The Exile of the Female Nightingale from the "Land of the Rose and the Nightingale"

Iran Possesses 490 different species of birds. Out of this rich and diverse bird fauna, it is only the male nightingale that has become a powerful metaphor not only for Persian poets but also for the country itself. Iran is known as the “Land of the Rose and the Nightingale.”

What is amazing, however, is the fate of the female nightingale. Where is she in all of these poetic accounts: By having the male nightingale sing the beauty of roses have we, in effect, exiled the female nightingale out of the garden? Why do we think the male nightingale sings the love of the Rose and not that of the female nightingale? Are nightingales a species without females?

It is the object of this paper to study the gendered allocation of space in Iran and the intricate interconnectedness between mobility and modernity. Indeed, in the political history of modern Iran, doubts about modernity, about change, about relations with the West have been projected upon woman’s body and the space it occupies. Not only the religious fanatics but also the revolutionaries, the royalists, the rightists, and leftists have considered women’s “public display,” as a flag, at times a badge of national pride, at other times an emblem of shame.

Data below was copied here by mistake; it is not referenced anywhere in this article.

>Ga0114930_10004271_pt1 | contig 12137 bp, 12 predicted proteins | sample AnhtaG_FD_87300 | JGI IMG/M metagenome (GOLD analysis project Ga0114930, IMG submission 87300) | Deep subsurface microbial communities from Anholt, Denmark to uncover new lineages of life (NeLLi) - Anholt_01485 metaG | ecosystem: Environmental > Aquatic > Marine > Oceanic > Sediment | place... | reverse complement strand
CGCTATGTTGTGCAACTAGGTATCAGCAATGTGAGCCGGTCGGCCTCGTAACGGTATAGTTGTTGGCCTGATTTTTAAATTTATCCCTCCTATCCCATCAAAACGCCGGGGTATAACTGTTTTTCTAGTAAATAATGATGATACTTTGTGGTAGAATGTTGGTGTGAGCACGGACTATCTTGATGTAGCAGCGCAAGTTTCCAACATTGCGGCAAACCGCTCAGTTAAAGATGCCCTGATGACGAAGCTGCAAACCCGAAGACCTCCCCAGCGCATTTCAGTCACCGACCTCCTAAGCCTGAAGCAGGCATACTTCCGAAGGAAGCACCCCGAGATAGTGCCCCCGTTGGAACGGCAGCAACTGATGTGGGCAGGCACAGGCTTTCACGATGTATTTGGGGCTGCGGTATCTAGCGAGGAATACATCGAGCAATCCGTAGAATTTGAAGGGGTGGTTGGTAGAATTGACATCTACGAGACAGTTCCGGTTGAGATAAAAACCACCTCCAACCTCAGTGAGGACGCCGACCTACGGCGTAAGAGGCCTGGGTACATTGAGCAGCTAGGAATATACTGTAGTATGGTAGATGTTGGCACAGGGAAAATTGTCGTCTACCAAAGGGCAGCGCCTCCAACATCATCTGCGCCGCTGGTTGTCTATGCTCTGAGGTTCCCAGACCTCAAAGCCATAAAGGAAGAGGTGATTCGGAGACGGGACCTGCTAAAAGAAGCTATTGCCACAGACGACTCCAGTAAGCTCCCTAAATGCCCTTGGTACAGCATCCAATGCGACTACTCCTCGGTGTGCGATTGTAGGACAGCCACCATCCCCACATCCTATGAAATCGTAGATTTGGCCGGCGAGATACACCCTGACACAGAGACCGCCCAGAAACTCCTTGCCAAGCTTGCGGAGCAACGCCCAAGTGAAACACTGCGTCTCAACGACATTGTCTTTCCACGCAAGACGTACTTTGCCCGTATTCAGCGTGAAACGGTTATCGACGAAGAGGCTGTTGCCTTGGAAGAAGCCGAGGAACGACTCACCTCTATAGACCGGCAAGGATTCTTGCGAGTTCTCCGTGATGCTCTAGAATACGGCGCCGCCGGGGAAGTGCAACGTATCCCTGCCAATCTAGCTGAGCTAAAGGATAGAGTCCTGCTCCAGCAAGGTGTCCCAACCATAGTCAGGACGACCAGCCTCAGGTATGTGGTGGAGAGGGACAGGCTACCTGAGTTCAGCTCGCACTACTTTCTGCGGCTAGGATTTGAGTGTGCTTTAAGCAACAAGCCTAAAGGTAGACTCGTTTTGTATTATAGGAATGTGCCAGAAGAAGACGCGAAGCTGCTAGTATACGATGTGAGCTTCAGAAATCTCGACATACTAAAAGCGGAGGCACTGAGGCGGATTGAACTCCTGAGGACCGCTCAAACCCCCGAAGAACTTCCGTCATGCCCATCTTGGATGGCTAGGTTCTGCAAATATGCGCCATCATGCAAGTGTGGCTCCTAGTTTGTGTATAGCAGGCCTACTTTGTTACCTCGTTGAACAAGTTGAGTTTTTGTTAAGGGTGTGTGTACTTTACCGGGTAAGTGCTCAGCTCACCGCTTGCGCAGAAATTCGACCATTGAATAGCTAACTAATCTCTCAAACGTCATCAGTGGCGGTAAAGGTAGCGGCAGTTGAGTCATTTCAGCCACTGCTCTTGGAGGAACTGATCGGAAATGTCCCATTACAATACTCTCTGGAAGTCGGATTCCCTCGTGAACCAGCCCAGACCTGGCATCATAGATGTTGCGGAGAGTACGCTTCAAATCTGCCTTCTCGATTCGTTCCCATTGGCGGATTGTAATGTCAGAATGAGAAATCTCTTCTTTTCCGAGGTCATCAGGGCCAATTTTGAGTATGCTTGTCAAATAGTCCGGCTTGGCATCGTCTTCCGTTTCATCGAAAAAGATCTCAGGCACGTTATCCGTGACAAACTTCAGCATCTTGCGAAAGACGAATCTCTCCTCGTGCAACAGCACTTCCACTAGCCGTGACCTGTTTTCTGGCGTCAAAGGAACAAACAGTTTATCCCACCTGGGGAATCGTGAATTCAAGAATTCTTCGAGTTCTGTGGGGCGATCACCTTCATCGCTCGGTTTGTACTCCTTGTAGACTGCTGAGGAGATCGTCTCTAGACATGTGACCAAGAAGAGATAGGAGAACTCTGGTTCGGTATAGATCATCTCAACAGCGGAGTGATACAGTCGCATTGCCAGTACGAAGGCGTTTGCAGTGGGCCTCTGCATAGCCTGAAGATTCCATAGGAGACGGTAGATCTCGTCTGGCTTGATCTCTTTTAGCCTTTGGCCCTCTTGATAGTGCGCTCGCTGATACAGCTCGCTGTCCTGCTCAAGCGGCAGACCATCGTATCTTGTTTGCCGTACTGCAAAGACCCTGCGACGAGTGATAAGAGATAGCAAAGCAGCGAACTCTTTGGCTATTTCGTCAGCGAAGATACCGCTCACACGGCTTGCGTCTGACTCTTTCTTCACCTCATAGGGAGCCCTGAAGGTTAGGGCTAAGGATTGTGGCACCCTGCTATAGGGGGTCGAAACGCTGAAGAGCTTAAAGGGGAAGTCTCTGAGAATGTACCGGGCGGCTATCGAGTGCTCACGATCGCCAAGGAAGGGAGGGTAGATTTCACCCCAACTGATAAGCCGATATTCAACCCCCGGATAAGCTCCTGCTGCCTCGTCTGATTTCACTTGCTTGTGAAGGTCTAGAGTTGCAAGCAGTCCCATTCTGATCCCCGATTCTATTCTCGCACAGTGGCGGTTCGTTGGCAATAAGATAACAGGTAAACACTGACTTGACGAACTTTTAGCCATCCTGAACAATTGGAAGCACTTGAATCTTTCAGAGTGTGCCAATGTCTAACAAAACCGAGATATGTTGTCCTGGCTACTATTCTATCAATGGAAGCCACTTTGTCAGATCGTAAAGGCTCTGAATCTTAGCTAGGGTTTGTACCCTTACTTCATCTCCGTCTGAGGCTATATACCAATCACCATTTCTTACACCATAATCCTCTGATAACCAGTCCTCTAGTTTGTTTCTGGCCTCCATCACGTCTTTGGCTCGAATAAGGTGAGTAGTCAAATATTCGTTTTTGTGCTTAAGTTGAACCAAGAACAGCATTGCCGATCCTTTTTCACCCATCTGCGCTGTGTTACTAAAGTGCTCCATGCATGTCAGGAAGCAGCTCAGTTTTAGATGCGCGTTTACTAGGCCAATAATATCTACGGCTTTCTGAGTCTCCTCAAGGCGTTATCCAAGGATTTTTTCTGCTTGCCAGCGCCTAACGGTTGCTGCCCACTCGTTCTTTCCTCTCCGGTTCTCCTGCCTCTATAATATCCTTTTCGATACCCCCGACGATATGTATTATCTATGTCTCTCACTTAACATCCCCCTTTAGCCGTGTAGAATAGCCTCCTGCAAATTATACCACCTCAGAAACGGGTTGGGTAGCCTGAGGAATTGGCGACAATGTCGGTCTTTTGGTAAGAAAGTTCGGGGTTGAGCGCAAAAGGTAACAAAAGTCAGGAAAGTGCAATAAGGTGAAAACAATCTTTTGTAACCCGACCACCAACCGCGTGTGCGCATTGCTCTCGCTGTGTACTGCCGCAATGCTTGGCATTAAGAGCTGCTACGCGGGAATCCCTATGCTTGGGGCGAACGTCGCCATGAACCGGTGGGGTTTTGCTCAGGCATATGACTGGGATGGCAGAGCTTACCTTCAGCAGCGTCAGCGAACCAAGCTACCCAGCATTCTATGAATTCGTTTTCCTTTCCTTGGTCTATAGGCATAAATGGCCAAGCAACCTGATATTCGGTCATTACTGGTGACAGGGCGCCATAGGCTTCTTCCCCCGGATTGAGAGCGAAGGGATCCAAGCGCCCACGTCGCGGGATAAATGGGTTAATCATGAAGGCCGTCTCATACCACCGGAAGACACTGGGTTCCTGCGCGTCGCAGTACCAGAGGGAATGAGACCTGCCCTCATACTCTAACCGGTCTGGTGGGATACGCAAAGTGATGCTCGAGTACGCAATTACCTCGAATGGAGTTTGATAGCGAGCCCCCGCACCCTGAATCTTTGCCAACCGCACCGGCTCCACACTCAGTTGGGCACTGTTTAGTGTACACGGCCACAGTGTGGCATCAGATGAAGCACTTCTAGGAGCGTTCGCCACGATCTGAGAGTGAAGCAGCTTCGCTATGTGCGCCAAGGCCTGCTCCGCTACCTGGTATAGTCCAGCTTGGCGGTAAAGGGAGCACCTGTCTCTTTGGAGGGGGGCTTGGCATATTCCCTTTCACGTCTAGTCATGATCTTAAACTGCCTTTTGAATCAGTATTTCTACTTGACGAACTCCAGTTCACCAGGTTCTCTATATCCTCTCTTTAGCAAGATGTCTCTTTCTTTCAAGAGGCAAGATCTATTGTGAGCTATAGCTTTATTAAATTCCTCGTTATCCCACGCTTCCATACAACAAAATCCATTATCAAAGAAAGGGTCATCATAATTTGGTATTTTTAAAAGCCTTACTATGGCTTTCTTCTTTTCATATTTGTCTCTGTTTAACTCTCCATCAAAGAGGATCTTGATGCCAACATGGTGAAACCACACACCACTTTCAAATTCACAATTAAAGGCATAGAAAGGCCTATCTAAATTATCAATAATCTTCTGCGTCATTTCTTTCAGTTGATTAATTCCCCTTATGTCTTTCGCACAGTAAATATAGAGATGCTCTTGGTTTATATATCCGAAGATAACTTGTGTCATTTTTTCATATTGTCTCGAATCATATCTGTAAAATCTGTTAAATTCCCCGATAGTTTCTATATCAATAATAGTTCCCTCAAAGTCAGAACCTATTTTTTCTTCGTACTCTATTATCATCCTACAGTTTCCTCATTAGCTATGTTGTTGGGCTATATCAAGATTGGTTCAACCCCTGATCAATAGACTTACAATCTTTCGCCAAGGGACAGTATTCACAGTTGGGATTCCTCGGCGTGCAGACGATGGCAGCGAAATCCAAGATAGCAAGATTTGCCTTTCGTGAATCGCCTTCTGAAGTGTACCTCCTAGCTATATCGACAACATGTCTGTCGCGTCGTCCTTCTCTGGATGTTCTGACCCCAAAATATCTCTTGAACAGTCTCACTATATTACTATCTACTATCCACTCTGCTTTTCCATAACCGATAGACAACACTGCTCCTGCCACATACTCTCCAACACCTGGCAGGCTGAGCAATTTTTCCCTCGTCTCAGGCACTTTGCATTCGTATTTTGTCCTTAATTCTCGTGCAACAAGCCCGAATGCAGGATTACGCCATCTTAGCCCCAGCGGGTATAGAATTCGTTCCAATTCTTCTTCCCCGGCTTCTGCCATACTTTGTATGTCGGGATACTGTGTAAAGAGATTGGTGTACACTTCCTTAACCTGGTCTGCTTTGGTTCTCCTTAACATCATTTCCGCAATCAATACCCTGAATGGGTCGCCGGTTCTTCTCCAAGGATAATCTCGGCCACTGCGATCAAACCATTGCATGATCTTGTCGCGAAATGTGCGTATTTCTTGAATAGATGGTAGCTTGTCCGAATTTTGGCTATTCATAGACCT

The “Islamization” of the already Muslim Iran, soon after the 1979 Revolution, began with a massive campaign to "purify” the public space of women. Thousands upon thousands of women were coerced into early retirement; many lost their jobs, many were forced into exile. Some twenty years after the Revolution, however, and in spite of legal restrictions, substantial transformations are affecting women’s lives. Women, seeking educational, political, and cultural options outside the traditional domestic sphere, are invading previously all-male territories. Perhaps the male nightingale, this age-old metaphor for the male poet and the loyal lover of the Rose, after well over a thousand years of segregation, is finally reunited with the female nightingale.

Farzaneh Milani
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